Title:
SONET/SDH frame synchronization in the presence of high bit error rates
Kind Code:
A1


Abstract:
A SONET/SDH frame synchronization method uses one framing pattern to find the frame and a second framing pattern to monitor the frame after it is acquired. The first framing pattern uses twenty-four bits selected from the A1 and A2 bytes. After acquisition, the second framing, pattern uses only twelve bits, e.g. the last four bits of the last A1 byte and all of the first A2 byte. The framing pattern comparisons are made with a window of N+1 bytes or 2N bytes. The method of the invention meets the requirements of Telcordia GR-253 and eliminates aliasing in the last H2 bytes. The method can also be applied to enhanced framing in STS-192 and STS-768. An exemplary implementation of the method is realized in a state machine.



Inventors:
Mukhopadhyay, Suvhasis (Shrewsbury, MA, US)
Valvekens, Ramses (Herent, BE)
Esqueret, Cedric (Kluisbergen, BE)
Kundu, Yudhisthira (New Delhi, IN)
Application Number:
10/924042
Publication Date:
02/23/2006
Filing Date:
08/23/2004
Primary Class:
International Classes:
H04J3/06
View Patent Images:
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Primary Examiner:
PASIA, REDENTOR M
Attorney, Agent or Firm:
GORDON & JACOBSON, P.C. (STAMFORD, CT, US)
Claims:
What is claimed is:

1. A method for frame synchronization of an STS-N (Synchronous Transport Signal—N) having N A1 bytes, including a first A1 byte and a last A1 byte, and N A2 bytes, including a first A2 byte and a last A2 byte, where N is an integer greater than or equal to 3, comprising: determining the presence of a framing pattern selected from the group consisting of the first and last A1 bytes plus the first A2 byte, the first and last A1 bytes plus the last A2 byte, the first and last A2 bytes plus the first A1 byte, and the first and last A2 bytes plus the last A1 byte, and framing the signal based on this determination.

2. The method according to claim 1, wherein: the framing pattern is the first and last A2 bytes plus the last A1 byte.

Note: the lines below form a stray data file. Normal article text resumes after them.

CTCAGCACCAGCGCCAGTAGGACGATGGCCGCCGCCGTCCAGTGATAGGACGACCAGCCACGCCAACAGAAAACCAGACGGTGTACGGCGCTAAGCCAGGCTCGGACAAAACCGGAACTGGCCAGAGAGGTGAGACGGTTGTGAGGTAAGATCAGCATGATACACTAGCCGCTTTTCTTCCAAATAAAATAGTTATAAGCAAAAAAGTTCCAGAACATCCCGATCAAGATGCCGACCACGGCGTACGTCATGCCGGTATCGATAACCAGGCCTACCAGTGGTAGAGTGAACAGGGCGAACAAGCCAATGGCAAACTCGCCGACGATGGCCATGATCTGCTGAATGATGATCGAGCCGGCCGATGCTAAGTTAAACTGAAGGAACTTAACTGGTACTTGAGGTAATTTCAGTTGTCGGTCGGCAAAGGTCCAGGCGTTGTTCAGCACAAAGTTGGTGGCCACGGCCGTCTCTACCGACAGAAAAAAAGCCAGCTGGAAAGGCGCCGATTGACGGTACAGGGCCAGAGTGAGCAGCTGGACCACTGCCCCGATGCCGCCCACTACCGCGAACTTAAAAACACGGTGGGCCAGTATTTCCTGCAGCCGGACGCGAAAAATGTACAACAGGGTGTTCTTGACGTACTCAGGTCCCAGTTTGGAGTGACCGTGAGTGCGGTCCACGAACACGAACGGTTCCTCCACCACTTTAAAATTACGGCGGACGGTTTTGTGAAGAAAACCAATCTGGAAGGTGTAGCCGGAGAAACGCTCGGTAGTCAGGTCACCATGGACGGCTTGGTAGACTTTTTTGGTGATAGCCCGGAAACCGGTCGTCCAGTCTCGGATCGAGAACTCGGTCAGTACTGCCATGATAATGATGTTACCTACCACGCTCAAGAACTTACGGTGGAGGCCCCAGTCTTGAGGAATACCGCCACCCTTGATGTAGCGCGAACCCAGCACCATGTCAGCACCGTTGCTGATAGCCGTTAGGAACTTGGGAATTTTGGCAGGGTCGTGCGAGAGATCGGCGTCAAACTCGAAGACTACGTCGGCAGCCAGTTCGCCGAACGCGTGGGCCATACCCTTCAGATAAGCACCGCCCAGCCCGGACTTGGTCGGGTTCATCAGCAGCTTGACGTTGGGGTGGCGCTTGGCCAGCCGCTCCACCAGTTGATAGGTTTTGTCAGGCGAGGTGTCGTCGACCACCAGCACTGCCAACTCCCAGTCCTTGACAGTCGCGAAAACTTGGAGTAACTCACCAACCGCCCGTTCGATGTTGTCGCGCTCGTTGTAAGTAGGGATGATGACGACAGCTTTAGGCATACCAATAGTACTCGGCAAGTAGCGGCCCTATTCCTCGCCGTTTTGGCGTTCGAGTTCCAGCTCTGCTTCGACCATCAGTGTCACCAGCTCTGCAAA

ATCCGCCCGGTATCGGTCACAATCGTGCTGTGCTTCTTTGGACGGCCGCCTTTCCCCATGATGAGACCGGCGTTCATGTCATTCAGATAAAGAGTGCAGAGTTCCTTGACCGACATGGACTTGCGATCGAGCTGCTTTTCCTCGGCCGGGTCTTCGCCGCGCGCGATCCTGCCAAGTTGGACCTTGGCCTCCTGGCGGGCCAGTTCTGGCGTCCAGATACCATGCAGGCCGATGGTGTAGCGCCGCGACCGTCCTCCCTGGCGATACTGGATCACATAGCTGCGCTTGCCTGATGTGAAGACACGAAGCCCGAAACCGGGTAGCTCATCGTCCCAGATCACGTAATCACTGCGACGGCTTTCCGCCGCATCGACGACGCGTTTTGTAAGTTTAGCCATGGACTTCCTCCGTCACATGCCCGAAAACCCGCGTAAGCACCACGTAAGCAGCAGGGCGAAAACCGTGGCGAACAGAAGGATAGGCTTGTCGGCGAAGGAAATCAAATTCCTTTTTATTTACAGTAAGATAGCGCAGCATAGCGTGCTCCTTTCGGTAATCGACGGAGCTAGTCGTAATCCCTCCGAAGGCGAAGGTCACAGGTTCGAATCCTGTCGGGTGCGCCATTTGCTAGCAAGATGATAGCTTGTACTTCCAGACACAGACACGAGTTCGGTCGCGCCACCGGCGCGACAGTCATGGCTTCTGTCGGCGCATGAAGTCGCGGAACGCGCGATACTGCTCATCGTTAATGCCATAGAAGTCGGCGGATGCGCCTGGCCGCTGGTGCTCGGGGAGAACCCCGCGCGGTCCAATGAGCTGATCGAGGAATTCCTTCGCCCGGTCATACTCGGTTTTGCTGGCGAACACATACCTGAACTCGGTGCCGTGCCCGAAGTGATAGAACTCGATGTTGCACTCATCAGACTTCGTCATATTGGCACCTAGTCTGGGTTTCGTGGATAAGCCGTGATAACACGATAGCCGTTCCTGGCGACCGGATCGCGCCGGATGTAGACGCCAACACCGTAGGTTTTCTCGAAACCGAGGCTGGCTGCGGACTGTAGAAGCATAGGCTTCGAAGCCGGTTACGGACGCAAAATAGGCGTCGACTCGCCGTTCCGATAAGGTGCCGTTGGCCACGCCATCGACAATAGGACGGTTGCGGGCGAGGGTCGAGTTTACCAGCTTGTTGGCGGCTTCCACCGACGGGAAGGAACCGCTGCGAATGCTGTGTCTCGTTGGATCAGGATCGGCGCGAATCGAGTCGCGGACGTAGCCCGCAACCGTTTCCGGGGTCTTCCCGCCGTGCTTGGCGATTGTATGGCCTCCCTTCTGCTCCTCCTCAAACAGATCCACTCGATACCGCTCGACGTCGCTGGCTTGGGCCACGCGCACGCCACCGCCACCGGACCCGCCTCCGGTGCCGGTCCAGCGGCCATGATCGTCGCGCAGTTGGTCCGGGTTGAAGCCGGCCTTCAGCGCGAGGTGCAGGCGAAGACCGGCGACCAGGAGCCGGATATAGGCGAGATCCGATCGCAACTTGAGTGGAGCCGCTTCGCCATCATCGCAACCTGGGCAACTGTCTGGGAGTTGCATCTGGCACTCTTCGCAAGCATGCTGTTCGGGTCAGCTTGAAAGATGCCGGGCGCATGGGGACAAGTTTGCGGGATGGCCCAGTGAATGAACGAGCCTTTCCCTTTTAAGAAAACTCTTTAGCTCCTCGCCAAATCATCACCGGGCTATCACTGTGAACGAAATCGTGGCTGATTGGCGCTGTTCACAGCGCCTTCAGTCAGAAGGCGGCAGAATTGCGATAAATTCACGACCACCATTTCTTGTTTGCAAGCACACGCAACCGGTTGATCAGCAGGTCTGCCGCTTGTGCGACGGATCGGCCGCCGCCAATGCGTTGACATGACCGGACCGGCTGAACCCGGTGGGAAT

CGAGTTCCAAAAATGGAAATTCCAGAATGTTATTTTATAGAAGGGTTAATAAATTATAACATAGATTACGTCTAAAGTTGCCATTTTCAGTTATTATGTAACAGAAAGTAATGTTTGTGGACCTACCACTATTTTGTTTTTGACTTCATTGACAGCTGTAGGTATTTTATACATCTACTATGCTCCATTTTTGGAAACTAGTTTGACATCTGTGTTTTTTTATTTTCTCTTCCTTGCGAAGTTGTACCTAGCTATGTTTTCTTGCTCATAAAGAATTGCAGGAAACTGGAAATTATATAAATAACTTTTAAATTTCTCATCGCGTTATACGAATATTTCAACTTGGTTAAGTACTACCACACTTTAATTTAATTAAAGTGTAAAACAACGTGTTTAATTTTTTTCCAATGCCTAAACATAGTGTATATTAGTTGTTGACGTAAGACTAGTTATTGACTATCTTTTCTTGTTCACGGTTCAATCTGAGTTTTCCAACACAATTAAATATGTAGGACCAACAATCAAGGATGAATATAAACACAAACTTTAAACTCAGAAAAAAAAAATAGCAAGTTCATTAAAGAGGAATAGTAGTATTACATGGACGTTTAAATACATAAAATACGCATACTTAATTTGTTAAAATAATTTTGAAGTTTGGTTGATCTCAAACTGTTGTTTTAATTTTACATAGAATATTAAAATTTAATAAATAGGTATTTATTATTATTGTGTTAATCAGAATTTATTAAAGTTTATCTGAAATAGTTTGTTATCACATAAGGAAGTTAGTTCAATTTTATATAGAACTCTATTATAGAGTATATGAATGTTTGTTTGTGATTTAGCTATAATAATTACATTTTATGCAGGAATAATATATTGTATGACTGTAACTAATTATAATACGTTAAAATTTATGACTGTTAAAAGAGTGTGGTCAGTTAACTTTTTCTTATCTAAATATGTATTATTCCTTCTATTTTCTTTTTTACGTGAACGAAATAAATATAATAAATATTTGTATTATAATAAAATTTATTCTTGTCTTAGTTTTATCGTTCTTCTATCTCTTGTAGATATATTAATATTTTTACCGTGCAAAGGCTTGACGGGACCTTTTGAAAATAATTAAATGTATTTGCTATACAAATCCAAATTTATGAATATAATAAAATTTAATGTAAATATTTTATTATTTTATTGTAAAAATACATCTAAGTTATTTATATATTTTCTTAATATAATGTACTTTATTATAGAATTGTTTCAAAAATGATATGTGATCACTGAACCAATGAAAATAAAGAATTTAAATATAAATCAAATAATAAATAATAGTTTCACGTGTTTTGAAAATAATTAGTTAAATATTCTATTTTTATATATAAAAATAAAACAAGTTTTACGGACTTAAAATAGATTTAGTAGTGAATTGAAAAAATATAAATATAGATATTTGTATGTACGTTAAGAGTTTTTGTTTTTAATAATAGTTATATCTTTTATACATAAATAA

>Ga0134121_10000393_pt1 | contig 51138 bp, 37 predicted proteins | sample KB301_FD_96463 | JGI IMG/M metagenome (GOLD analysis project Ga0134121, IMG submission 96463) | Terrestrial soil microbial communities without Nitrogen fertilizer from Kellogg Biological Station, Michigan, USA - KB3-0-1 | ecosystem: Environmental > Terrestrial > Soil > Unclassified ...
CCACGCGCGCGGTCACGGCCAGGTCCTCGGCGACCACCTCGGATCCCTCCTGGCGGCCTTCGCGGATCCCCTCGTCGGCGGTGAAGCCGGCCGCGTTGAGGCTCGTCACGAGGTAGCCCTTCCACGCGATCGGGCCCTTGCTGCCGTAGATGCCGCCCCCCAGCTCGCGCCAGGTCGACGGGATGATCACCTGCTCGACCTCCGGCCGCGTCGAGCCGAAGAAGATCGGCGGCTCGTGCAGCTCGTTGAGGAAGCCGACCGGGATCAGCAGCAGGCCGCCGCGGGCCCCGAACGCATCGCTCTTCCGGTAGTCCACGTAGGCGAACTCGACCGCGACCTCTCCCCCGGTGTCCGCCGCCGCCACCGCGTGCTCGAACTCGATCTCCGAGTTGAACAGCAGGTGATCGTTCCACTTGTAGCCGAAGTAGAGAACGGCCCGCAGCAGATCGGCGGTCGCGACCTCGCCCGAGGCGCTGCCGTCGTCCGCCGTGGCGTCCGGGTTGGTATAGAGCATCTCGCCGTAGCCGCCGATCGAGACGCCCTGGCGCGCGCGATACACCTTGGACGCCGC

3. The method according to claim 1, wherein: said step of determining is accomplished by monitoring N+1 bytes of the signal.

4. The method according to claim 1, wherein: said step of determining is accomplished by monitoring 2N bytes of the signal.

5. The method according to claim 1, further comprising: determining the presence of the last A2 byte in the next frame, and framing the signal only after both determinations have been made.

6. The method according to claim 1, further comprising: monitoring a portion of the last A1 byte and all of the first A2 byte in every subsequent frame, and restarting frame synchronization if the portion of the last A1 byte and all of the first A2 byte are not found.

7. An apparatus for frame synchronization of an STS-N (Synchronous Transport Signal—N) having N A1 bytes, including a first A1 byte and a last A1 byte, and N A2 bytes, including a first A2 byte and a last A2 byte, where N is an integer greater than or equal to 3, comprising: a plurality of shift registers having the same bit depth, the number of shift registers being equal to the bit depth, each shift register having an input and an output, each shift register having a phase offset of one bit relative to a next shift register; a plurality of frame detectors, one coupled to each shift register, each phase detector having an output; a multiplexer having a plurality of data inputs, a select input, and an output, the output of each shift register being coupled to a data input of the multiplexer; and selector circuitry having an input coupled to the outputs of the frame detectors and an output coupled to the select input of the multiplexer, wherein each frame detector detects a framing pattern having twenty-four bits and signals the selector circuitry when the framing pattern has been detected, and the twenty-four bits are selected form the group consisting of the first and last A1 bytes plus the first A2 byte, the first and last A1 bytes plus the last A2 byte, the first and last A2 bytes plus first A1 byte, and the first and last A2 bytes plus last A1 byte.

8. The apparatus according to claim 7, wherein: the selector circuitry signals the multiplexer to select the register associated with the frame detector that signaled frame detection.

9. The apparatus according to claim 8, wherein: the twenty-four bits are the first and last A2 bytes plus last A1 byte.

Description:

BACKGROUND OF THE INVENTION

1. Field of the Invention

This invention relates broadly to telecommunications. More particularly, this invention relates to the Synchronous Optical Network (SONET)/Synchronous Digital Hierarchy (SDH) and to achieving and maintaining frame synchronization in the presence of a specified bit error rate (BER).

2. State of the Art

The Synchronous Optical Network (SONET) or the Synchronous Digital Hierarchy (SDH), as it is known in Europe, is a common telecommunications transport scheme which is designed to accommodate both DS-1 (T1) and E1 traffic as well as multiples (DS-3 and E-3) thereof.